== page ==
Lord Holme of Cheltenham

I support the noble Lord, Lord Renton. There is a lack of connection between Clause 68 and Amendment No. 182. I understand that a judicial decision under Schedule 11 would trigger the use of these exceptional powers by the Secretary of State. However, there is no connection between the two as we are being invited to pass them. There is a raft of extensive new powers for the Secretary of State which are not connected to the trigger which would make him choose to exercise them under Clause 68. I am delighted to hear that the Minister wishes to consider the matter further and that is well worth while, but would it not be sensible to withdraw the amendment now?

Lord Hylton

I believe that I have found in the Belfast agreement the passage that is relevant to the amendment. It appears on page 8 at paragraph 26(d) and refers to: mechanisms, based on arrangements proposed for the Scottish Parliament, to ensure suitable co-ordination, and to avoid disputes, between the Assembly and the Westminster Parliament". I believe that that would call on the Attorney-General for Northern Ireland to refer a suspect Act or work of the Assembly while it is still before the Assembly as a Bill. I hope that that would prevent the kind of damage to innocent and unsuspecting third parties that has been referred to by the Minister.

Lord Renton

I am glad that the noble Lord has quoted the Belfast agreement, but, with great respect, the power suggested for the Attorney General to exercise does not resolve the conflict mentioned by me and other Members of the Committee under the Bill. It is the conflict between the powers given to the judiciary under Clause 68 and Schedule 11 and the powers proposed to be given to the Secretary of State under the new clause. I do not believe that that potential conflict is resolved.

7.30 p.m.

Lord Cope of Berkeley

I do not believe that it resolves that potential difficulty. If we are, under the agreement, to rely on the Scottish precedent, we need more detail on exactly what part of the Scotland Bill it is that we are supposed to be reproducing with this new clause.

Lord Williams of Mostyn

It is Clause 94.

Lord Cope of Berkeley

I shall study that but if the noble Lord is going to accede to the very sensible suggestion of my noble friend Lord Renton, supported by the noble Lord, Lord Holme of Cheltenham, we shall all have an opportunity to reconsider the position and discuss it on a subsequent occasion.

Lord Williams of Mostyn

I am grateful to the noble Lord, Lord Hylton, for pointing out page 8, paragraph 26(d). That refers to mechanisms to avoid disputes. It may well be that the noble Lord is absolutely right. His example was a Bill in course of passage. I must try to be as helpful and as candid as possible with the Committee. Amendment No. 182 deals with, any purported exercise by a Minister or Northern Ireland department of his or its functions". The answer is in Clause 94 of the Scotland Bill, which has already been approved by this Chamber. However, Members of the Committee have been quite courteous in asking me to think again. In all scruple, the proper course is to withdraw the amendment at this stage. That is an unusual course to take but that does not matter because I am indicating, I hope fairly plainly, that I shall bring back something in this form perhaps with an explanation which will satisfy your Lordships. However, it is better for me to withdraw the amendment at this stage; to have a further thought; to take further advice; and, as I have said without discourtesy, I am making it plain that I am likely to bring back an amendment in virtually this form but it is only courteous to the Committee to do that.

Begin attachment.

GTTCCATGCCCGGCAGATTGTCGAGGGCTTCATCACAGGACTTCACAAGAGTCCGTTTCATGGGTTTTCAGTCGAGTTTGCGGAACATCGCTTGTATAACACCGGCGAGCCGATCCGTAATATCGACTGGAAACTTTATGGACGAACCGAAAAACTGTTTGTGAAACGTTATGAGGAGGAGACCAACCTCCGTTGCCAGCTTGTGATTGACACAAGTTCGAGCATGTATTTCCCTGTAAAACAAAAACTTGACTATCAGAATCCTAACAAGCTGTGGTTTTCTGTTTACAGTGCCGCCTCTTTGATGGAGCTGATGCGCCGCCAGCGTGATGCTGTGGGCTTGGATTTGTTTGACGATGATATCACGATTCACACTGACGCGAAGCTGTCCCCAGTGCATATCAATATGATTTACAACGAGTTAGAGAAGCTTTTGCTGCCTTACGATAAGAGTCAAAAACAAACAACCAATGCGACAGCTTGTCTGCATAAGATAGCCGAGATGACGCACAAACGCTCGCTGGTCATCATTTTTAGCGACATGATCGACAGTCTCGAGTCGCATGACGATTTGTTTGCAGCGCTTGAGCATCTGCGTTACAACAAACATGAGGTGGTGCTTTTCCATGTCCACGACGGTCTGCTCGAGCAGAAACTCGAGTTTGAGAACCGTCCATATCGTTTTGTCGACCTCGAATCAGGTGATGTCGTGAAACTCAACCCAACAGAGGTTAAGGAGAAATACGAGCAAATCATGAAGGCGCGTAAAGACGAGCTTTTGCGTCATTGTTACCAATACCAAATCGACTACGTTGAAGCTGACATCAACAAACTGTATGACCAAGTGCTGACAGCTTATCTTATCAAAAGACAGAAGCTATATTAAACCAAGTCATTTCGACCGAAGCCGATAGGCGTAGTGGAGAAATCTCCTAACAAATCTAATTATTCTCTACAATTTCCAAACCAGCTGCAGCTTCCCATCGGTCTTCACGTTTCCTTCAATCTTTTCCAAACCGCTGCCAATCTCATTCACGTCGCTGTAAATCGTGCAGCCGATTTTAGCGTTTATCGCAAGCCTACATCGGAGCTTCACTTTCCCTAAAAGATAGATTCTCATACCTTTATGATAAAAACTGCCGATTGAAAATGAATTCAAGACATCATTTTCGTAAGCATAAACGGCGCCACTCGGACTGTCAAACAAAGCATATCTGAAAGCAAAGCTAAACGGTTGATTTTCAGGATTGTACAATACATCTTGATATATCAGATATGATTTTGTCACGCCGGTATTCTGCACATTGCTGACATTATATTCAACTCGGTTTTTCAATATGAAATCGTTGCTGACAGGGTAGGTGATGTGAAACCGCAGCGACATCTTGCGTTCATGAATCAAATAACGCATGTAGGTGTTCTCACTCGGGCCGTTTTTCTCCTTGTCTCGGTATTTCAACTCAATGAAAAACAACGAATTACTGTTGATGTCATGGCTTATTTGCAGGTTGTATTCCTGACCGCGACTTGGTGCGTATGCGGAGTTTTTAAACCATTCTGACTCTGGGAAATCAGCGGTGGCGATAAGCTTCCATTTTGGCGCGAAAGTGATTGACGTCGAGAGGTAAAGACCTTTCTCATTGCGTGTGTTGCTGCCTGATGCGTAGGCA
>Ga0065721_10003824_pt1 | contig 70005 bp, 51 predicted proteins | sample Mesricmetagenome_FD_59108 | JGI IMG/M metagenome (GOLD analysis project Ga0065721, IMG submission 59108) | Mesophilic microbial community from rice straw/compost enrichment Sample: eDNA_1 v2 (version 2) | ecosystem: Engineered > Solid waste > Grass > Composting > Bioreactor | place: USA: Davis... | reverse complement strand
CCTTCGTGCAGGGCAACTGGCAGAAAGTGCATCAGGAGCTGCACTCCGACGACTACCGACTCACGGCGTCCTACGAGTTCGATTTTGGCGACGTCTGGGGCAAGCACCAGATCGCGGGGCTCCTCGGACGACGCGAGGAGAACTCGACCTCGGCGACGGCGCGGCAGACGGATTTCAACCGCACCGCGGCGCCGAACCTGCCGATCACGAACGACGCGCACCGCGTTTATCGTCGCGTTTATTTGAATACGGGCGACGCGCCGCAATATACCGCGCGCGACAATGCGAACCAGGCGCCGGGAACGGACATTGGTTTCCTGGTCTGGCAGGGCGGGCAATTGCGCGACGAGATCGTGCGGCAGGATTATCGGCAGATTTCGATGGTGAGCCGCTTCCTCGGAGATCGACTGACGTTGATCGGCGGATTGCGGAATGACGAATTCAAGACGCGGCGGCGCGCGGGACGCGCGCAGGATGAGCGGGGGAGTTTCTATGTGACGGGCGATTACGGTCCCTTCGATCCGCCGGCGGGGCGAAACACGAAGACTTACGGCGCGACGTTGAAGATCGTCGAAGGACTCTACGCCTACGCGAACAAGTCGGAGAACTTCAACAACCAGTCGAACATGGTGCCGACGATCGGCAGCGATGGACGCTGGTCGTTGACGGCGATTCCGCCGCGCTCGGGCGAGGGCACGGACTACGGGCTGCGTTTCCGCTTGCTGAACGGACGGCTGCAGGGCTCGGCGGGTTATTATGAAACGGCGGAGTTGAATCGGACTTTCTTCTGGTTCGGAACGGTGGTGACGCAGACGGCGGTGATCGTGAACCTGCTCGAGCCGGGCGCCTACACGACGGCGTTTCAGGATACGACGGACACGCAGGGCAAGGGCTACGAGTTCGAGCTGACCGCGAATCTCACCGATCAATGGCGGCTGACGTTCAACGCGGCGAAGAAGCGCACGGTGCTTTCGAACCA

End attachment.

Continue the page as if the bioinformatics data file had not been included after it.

Lord Cope of Berkeley

That is an extremely wise and sensible decision at this stage, particularly bearing in mind that Clause 94 of the Scotland Bill does not give any equivalent powers to the Secretary of State or anybody of that sort at all. It is all to do with the legislative power to remedy ultra vires acts within Scotland. However, as the Minister said, we shall return to that at a later stage. We look forward to receiving a similar but no doubt improved proposed new clause in due course and improved arguments in support of it.

Amendment, by leave, withdrawn.

Clause 69 [Powers of courts or tribunals to vary retrospective decisions]:

Lord Dubs moved Amendment No. 183:

Page 33, line 42, leave out subsection (7).

On Question, amendment agreed to.

Clause 69, as amended, agreed to.

Baroness Farrington of Ribbleton

I beg to move that the House do now resume. In moving this Motion, I suggest that the Committee stage of this Bill begin again not before 8.35 p.m.

Moved accordingly, and, on Question, Motion agreed to.

House resumed.